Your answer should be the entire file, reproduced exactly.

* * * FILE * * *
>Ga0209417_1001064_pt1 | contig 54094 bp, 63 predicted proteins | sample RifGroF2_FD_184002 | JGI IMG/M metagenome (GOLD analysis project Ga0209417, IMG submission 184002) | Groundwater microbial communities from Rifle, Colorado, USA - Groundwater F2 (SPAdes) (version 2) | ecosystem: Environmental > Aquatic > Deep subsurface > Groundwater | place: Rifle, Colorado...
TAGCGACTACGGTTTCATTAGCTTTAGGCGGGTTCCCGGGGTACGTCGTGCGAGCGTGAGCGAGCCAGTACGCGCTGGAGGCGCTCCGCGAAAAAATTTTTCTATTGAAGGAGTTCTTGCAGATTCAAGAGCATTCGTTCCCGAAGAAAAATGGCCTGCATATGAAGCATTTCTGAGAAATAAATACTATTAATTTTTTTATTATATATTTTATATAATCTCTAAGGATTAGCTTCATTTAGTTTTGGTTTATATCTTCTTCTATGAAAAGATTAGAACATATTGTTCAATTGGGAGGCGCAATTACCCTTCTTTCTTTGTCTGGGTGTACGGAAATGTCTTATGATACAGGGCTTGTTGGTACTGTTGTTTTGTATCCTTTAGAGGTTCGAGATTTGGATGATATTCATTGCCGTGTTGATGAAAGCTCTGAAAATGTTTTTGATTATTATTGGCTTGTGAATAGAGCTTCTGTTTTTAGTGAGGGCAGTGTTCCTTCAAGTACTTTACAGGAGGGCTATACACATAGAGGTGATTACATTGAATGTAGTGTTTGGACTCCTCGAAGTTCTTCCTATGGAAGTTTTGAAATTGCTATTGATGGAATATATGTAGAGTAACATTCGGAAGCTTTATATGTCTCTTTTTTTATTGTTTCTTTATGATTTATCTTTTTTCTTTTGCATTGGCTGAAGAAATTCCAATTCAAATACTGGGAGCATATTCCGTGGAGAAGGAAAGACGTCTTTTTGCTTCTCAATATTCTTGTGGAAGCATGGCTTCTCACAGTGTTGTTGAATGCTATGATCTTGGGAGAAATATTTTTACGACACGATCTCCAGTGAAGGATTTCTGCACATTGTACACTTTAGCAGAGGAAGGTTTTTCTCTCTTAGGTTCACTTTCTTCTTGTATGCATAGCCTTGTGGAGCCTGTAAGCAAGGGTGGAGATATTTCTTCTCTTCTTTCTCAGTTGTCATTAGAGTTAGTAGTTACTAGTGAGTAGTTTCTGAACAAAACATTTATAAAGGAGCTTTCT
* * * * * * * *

>Ga0209417_1001064_pt1 | contig 54094 bp, 63 predicted proteins | sample RifGroF2_FD_184002 | JGI IMG/M metagenome (GOLD analysis project Ga0209417, IMG submission 184002) | Groundwater microbial communities from Rifle, Colorado, USA - Groundwater F2 (SPAdes) (version 2) | ecosystem: Environmental > Aquatic > Deep subsurface > Groundwater | place: Rifle, Colorado...
TAGCGACTACGGTTTCATTAGCTTTAGGCGGGTTCCCGGGGTACGTCGTGCGAGCGTGAGCGAGCCAGTACGCGCTGGAGGCGCTCCGCGAAAAAATTTTTCTATTGAAGGAGTTCTTGCAGATTCAAGAGCATTCGTTCCCGAAGAAAAATGGCCTGCATATGAAGCATTTCTGAGAAATAAATACTATTAATTTTTTTATTATATATTTTATATAATCTCTAAGGATTAGCTTCATTTAGTTTTGGTTTATATCTTCTTCTATGAAAAGATTAGAACATATTGTTCAATTGGGAGGCGCAATTACCCTTCTTTCTTTGTCTGGGTGTACGGAAATGTCTTATGATACAGGGCTTGTTGGTACTGTTGTTTTGTATCCTTTAGAGGTTCGAGATTTGGATGATATTCATTGCCGTGTTGATGAAAGCTCTGAAAATGTTTTTGATTATTATTGGCTTGTGAATAGAGCTTCTGTTTTTAGTGAGGGCAGTGTTCCTTCAAGTACTTTACAGGAGGGCTATACACATAGAGGTGATTACATTGAATGTAGTGTTTGGACTCCTCGAAGTTCTTCCTATGGAAGTTTTGAAATTGCTATTGATGGAATATATGTAGAGTAACATTCGGAAGCTTTATATGTCTCTTTTTTTATTGTTTCTTTATGATTTATCTTTTTTCTTTTGCATTGGCTGAAGAAATTCCAATTCAAATACTGGGAGCATATTCCGTGGAGAAGGAAAGACGTCTTTTTGCTTCTCAATATTCTTGTGGAAGCATGGCTTCTCACAGTGTTGTTGAATGCTATGATCTTGGGAGAAATATTTTTACGACACGATCTCCAGTGAAGGATTTCTGCACATTGTACACTTTAGCAGAGGAAGGTTTTTCTCTCTTAGGTTCACTTTCTTCTTGTATGCATAGCCTTGTGGAGCCTGTAAGCAAGGGTGGAGATATTTCTTCTCTTCTTTCTCAGTTGTCATTAGAGTTAGTAGTTACTAGTGAGTAGTTTCTGAACAAAACATTTATAAAGGAGCTTTCT